FBI Assigns More Agents to Portland While City Council Cuts Police Funding

The Oregon FBI announced it is adding more staff and reassigning officers from other divisions to deal with the ongoing violence and vandalism in Portland, the San Diego Union Tribune reports.

This announcement came after another night of violence, in which rioters smashed windows in Portland’s City Hall and vandalized the building. The mob threw bottles and eggs at police and used metal bars to damage police vehicles.

“Demonstrators have repeatedly targeted police buildings, police union buildings, city and county offices and federal buildings with vandalism that includes setting fires, spraying graffiti and smashing windows and security cameras,” reports Gillian Flaccus in the San Diego Union Tribune story. The disturbances have gone on for nearly three months as mobs of rioters, looters, and other criminals openly harass and brutalize the city’s residents and the state and local governments refuse to provide people with basic protection.

The activity escalated over the weekend when a caravan of Trump supporters entered the protest area and one of the Trump supporters was shot to death in the resulting confrontation. Police have opened a homicide investigation.

With the level of violence escalating, Portland Mayor Ted Wheeler once again rejected President Donald Trump’s offers of assistance.

“You’ve tried to divide us more than any other figure in modern history,” Wheeler said at a Sunday press conference denouncing Trump. “And now, you want me to stop the violence that you helped create. What America needs is for you to be stopped so that we can come back together as one America.”

Acting U.S. Secretary of Homeland Security Chad Wolf told The Wall Street Journal the real problem in Portland is that the local and state officials have prevented law enforcement officers from doing their jobs. The police could put an end to the criminal behavior and make the city safe for families and businesses if the politicians would let them, Wolf said.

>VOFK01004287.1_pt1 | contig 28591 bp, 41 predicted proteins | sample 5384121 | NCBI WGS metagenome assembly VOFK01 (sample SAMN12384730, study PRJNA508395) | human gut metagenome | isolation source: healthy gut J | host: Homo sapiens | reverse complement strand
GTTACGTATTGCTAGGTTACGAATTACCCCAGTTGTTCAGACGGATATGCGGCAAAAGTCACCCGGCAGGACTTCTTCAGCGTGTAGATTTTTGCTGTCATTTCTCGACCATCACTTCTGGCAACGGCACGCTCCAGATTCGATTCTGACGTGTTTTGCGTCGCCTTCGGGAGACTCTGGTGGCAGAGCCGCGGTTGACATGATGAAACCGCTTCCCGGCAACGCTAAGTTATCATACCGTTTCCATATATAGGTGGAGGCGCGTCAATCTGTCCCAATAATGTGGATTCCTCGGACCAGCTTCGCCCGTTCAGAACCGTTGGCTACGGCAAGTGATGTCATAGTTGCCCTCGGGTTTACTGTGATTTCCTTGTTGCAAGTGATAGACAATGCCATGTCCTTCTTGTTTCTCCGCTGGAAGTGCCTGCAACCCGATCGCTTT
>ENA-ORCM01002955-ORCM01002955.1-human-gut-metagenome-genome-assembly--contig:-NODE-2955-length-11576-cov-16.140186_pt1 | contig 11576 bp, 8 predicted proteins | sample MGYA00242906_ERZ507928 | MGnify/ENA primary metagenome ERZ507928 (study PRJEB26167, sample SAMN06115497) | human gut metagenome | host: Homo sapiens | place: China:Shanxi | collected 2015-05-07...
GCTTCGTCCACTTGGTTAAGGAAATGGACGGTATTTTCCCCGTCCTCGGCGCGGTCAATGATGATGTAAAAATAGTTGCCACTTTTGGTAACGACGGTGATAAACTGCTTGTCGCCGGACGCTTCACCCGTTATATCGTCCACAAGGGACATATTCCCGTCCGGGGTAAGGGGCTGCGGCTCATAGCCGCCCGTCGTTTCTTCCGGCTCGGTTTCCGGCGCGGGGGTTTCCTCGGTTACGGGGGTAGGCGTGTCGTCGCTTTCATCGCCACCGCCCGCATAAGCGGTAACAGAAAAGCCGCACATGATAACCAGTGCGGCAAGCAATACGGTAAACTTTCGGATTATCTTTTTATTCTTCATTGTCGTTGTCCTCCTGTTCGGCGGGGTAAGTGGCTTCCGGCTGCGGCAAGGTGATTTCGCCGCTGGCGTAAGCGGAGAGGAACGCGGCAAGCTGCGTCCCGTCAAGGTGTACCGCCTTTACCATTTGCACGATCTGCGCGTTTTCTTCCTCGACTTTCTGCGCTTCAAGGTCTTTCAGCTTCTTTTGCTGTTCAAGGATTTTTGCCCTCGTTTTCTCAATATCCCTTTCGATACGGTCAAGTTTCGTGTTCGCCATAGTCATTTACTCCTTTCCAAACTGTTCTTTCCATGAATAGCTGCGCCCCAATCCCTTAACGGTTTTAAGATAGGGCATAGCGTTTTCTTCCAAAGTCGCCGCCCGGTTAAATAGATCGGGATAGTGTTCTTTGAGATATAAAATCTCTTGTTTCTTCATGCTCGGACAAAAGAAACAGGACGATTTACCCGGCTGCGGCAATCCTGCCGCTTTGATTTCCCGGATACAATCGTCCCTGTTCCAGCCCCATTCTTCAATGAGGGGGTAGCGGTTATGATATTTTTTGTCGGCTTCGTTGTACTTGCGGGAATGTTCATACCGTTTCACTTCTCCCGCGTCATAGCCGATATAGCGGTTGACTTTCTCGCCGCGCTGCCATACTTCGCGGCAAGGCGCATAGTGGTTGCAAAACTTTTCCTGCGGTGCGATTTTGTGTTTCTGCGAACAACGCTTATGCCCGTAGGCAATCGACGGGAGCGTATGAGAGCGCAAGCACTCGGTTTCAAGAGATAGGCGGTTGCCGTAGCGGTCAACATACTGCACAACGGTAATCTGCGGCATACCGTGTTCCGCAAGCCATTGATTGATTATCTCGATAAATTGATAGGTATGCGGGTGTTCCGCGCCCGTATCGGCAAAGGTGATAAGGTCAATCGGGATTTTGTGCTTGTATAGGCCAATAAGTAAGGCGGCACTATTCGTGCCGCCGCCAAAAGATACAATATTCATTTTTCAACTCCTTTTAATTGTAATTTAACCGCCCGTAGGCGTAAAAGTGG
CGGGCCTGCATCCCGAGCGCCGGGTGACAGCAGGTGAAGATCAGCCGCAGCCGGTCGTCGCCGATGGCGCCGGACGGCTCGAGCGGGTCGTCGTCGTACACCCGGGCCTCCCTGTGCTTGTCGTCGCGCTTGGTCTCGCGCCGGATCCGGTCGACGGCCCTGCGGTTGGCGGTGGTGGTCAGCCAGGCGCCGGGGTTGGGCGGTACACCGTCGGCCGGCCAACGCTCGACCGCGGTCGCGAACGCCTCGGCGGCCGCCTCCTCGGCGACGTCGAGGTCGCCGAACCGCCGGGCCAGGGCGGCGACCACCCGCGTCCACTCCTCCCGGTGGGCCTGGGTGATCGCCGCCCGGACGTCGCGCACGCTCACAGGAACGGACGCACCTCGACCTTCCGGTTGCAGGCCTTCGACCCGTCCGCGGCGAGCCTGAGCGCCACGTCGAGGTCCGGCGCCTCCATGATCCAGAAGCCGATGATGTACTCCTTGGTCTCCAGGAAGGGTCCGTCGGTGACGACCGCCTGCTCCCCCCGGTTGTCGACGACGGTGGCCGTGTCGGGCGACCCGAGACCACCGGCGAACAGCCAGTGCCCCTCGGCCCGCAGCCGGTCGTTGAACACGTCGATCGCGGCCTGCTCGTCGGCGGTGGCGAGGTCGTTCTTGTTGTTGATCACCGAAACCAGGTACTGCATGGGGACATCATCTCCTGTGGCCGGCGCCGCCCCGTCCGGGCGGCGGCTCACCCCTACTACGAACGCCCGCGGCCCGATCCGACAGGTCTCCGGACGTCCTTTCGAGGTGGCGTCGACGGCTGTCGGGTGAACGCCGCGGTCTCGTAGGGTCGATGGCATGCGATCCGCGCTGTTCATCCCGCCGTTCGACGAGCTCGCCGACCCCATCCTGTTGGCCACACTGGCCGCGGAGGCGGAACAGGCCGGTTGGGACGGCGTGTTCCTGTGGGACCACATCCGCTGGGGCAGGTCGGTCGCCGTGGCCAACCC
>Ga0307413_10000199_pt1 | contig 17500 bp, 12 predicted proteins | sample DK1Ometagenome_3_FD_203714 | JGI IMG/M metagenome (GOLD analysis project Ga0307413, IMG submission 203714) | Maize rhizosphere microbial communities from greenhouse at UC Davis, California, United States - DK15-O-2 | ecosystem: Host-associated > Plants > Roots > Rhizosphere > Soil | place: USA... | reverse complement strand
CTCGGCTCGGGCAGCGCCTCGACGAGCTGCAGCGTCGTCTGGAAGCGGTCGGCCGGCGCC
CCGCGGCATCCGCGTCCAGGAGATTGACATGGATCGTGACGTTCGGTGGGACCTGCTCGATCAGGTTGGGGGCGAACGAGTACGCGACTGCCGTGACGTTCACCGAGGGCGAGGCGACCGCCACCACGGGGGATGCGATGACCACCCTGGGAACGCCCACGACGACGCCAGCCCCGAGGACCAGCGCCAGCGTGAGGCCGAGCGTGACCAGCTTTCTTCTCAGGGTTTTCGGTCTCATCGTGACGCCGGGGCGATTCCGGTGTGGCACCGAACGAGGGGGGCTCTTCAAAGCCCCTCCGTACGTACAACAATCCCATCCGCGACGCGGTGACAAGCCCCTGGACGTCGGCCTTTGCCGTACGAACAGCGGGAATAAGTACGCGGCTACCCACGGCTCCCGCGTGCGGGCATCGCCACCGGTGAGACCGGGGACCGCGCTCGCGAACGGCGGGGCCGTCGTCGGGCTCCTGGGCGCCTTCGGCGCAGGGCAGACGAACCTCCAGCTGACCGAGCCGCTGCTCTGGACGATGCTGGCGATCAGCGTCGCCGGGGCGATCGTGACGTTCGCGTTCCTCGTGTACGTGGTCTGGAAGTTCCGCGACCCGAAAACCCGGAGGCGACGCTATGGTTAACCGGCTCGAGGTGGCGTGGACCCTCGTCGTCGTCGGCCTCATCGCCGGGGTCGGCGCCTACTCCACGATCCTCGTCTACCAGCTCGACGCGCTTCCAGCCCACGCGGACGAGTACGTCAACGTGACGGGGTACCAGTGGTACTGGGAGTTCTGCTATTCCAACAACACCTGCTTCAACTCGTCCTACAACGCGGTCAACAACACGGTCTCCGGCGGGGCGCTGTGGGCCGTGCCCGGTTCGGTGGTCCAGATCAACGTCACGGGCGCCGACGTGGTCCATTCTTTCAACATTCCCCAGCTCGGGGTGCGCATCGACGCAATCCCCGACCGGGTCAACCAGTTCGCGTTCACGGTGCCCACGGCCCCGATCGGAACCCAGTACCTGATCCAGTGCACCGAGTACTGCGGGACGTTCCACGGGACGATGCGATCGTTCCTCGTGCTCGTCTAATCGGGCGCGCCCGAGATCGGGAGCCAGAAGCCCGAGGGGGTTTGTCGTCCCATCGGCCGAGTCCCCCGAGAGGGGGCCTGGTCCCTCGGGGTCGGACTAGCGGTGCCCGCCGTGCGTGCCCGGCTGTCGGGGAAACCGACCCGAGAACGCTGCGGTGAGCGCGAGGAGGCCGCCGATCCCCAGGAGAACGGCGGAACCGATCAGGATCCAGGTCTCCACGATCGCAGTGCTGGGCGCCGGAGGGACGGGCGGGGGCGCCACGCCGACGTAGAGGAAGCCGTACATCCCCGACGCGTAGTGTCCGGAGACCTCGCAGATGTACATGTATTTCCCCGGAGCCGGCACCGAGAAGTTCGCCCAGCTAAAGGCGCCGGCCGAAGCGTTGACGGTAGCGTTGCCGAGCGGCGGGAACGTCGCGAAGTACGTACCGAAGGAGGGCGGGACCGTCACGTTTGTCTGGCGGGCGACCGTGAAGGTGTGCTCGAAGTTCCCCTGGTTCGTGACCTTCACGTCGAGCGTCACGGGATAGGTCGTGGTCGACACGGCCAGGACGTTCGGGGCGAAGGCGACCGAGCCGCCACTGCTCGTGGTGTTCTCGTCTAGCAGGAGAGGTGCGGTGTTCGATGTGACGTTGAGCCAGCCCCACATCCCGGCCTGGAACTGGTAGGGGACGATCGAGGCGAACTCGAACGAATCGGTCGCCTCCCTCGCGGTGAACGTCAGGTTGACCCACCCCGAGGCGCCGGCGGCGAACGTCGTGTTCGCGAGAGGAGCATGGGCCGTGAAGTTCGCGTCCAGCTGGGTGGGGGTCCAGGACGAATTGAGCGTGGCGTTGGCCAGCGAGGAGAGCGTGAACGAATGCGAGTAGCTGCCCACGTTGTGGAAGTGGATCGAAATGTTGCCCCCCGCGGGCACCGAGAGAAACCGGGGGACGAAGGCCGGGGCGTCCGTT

Urban violence worsens poverty and inequality and traps low-income people in poverty and despair, writes columnist Holman Jenkins in The Wall Street Journal.

“The single best thing you can do for any child in the U.S. is get him or her out of a high-crime, high-poverty neighborhood,” Jenkins writes.

The high crime rates in urban neighborhoods disproportionately affect blacks, Jenkins notes, citing studies documenting the benefits of living in a safe neighborhood and the demoralizing effects of living in crime-ridden areas.

“By now a large literature has established that living in such a place, where everyday survival is often a challenge, is not conducive to acquiring the habits for success in the larger society,” Jenkins writes.

The public should be concerned about the long-term effects of criminal violence on their communities, Jenkins says, citing Ghettocide (2015), crime reporter Jill Leovy’s work on life in Los Angeles neighborhoods in the decades since the destruction caused by the 1960s Watts riots.

“Where the criminal justice system fails to respond vigorously to violent injury and death, homicide becomes endemic,” Leovy writes. That destroys the local economy, and street gangs arise to fill the power vacuum left by the absence of civil society and law enforcement. Vengeance culture and perpetual power struggles become the norm.

“A new group of thugs will emerge, and you will have battles between thugs,” retired police officer and detective Al Simballa told Budget and Tax News. “It’s just like other gangs. They will take what they can get and fight each other for more. They are not exactly going to sit down and negotiate.”

“There needs to be a respect for the law” in order for social and economic improvement to take hold, Simballa said. “Cops represent and implement the law.”